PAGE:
Thousands of wetlands are scattered across south-western Victoria making them a defining landscape feature, and these systems support a unique diversity of flora and fauna. Since European settlement more than 7800 (53%) of the region’s wetlands have been lost due to agricultural practices. This has greatly impacted the availability and connectivity of habitat for wetland specialist species, in many cases leading to their decline. A notable example is the iconic native Brolga (Grus rubicunda), which was once prolific throughout the region but has been reduced to 200-250 nesting pairs. Wetland ecosystems are now facing further threats due to drought and projected reductions in rainfall based on climate change models. Therefore there is an increasing urgency for environmental planning to conserve and restore these vulnerable habitats and their inhabitants.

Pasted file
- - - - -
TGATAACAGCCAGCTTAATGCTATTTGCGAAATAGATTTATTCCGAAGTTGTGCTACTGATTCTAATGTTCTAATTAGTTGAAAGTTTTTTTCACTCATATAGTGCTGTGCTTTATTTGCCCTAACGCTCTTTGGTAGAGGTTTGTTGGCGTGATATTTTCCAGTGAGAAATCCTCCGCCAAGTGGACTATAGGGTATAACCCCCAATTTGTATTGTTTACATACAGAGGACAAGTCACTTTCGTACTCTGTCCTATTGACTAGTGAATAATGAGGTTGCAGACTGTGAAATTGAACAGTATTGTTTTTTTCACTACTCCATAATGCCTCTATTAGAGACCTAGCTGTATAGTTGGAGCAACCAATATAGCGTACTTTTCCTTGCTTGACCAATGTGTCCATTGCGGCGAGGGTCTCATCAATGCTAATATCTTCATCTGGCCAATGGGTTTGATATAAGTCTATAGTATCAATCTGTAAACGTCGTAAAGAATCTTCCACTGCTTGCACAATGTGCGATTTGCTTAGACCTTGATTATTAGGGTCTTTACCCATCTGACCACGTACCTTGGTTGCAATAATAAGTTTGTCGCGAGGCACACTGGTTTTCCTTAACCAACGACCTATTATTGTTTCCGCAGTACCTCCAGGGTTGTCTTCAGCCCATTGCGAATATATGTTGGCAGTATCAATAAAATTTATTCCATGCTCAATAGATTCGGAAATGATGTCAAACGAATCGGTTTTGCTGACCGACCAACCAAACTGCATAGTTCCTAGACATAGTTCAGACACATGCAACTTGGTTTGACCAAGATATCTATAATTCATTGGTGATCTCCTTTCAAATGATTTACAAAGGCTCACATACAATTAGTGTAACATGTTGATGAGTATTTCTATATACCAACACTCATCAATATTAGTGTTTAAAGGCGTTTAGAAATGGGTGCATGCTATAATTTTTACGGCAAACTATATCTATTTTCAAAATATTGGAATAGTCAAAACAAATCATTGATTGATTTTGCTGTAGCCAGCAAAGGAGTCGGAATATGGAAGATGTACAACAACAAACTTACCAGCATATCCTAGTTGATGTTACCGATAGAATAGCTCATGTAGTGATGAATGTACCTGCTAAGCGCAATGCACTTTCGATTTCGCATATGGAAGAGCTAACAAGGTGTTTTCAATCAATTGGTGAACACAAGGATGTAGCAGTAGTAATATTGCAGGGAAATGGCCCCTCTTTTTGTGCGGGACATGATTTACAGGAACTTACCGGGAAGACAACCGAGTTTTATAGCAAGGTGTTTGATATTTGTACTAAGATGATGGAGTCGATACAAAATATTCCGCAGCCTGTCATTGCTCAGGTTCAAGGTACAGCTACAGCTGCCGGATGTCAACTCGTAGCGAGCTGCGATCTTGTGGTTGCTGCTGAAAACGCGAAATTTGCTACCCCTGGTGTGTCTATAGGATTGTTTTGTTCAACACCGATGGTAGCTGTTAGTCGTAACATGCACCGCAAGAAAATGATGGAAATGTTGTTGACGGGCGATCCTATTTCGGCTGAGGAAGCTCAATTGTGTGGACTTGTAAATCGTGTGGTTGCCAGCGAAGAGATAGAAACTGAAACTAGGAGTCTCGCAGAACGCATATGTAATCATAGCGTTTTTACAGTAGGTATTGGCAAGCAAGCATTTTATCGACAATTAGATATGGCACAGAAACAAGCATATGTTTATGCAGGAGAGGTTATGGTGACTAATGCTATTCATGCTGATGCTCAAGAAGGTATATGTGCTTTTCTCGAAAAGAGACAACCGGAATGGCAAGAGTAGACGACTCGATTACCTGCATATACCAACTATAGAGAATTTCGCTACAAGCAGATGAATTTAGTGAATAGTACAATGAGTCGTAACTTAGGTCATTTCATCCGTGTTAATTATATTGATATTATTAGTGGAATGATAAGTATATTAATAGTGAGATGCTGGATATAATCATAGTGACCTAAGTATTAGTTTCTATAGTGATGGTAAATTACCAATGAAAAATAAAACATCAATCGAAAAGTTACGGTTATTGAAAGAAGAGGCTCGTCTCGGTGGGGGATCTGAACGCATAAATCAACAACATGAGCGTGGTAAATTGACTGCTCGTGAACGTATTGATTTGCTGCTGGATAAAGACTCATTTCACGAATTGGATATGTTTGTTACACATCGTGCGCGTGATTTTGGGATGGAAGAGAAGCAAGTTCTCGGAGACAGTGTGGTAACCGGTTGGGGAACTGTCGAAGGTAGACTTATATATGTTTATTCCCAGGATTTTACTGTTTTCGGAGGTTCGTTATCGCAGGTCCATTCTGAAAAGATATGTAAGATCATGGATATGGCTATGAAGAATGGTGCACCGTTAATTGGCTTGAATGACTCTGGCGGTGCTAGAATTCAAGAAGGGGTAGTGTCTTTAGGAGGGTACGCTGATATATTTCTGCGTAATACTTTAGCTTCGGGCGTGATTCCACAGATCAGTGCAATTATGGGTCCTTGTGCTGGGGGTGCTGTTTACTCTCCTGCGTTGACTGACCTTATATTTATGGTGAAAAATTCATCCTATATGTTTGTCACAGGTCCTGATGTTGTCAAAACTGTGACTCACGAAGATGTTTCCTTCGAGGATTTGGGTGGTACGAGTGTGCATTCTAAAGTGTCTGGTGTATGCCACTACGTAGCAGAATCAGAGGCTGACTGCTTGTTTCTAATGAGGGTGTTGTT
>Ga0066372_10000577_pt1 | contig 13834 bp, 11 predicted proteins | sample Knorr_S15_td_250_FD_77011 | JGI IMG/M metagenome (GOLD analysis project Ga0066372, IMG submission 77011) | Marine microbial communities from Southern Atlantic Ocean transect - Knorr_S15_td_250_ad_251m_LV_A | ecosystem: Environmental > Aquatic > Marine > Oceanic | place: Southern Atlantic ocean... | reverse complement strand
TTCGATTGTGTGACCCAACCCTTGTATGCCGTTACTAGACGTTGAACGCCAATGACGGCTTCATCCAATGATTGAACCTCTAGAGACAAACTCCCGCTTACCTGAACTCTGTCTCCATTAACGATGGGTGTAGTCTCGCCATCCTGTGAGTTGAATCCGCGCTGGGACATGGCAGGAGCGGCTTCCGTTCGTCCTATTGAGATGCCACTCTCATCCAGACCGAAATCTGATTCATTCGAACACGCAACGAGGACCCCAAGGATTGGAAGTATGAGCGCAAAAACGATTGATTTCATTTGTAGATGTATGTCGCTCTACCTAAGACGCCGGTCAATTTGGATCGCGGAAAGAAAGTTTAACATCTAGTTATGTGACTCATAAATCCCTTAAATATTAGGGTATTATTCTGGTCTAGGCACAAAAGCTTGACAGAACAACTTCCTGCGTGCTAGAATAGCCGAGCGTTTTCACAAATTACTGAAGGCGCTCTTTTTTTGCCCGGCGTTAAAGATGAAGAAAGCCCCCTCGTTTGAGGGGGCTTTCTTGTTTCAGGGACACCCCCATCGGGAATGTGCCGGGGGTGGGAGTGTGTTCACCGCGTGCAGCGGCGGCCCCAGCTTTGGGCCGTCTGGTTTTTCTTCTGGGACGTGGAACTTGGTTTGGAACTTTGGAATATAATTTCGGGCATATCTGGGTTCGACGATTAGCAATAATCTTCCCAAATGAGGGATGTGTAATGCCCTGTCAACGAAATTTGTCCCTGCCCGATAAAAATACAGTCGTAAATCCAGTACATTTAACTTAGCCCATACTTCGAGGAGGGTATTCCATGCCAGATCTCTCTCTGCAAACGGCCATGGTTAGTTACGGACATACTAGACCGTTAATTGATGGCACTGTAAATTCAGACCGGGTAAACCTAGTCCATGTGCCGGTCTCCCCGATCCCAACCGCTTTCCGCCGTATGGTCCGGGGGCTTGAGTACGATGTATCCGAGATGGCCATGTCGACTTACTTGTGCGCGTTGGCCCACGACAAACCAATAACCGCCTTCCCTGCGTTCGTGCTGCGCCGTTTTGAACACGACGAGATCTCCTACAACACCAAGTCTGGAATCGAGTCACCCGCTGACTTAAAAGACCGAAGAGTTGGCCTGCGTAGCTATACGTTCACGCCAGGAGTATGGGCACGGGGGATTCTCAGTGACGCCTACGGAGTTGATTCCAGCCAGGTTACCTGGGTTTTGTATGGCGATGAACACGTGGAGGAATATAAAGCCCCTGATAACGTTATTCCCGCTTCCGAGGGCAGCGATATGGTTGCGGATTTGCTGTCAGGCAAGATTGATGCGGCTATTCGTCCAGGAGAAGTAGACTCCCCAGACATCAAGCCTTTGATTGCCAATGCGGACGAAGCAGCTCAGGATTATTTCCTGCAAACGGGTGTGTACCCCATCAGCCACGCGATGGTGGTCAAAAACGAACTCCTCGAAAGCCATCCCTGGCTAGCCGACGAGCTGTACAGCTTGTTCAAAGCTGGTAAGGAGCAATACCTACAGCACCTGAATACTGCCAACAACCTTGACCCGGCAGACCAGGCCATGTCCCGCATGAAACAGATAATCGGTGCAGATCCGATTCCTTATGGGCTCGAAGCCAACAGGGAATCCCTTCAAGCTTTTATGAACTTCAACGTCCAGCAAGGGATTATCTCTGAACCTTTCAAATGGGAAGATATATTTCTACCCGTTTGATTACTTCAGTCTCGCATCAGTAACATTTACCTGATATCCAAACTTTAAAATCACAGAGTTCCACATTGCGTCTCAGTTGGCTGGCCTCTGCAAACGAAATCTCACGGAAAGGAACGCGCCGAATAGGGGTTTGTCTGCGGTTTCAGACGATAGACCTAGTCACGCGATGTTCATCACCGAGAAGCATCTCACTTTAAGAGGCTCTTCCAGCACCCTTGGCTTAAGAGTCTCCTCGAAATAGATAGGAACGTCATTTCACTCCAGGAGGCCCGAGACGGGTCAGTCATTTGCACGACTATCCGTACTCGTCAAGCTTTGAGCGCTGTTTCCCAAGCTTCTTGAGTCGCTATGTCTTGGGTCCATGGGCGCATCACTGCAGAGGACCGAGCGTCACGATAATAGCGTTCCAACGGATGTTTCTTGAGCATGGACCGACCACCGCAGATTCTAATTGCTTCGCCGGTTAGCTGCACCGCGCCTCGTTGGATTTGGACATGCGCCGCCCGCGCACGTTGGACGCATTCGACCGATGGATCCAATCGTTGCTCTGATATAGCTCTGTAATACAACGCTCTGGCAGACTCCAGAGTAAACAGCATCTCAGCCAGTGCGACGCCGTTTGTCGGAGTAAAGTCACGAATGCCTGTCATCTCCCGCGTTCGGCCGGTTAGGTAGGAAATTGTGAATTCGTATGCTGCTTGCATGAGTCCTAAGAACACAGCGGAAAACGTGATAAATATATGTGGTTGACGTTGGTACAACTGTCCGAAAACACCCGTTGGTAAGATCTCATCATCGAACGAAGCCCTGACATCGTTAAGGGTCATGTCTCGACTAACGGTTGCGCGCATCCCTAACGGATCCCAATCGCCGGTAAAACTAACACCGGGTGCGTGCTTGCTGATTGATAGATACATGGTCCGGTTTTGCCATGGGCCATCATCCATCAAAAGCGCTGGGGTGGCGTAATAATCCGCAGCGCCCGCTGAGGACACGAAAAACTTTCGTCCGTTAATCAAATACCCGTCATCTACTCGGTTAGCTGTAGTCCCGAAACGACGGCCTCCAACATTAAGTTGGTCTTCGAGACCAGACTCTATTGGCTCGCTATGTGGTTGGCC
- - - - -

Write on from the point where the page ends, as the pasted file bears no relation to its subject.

Almost 80 per cent of wetlands remaining in South Western Victoria are in private ownership. Consequently, conservation and restoration works depend on cooperation from private land owners. There is an increasing awareness among the agricultural community of the ecological services wetlands provide and also the associated socioeconomic benefits, including flood buffering, preserving and improving water quality, and maintaining surface water flow during dry periods. Consequently NGT are working with a growing number of land users across the region to secure wetland habitats. From our experience so far it is extremely encouraging to see how many people are passionate about wetland health and how quickly wetland ecosystems respond positively to even modest restoration investments. Please refer to the Wetland Restoration on Private land, Long Swamp Restoration or Brady and Gooseneck Swamp blog this week about the current restoration efforts in the Southern Grampians for more information – it’s been a rewarding and busy few months!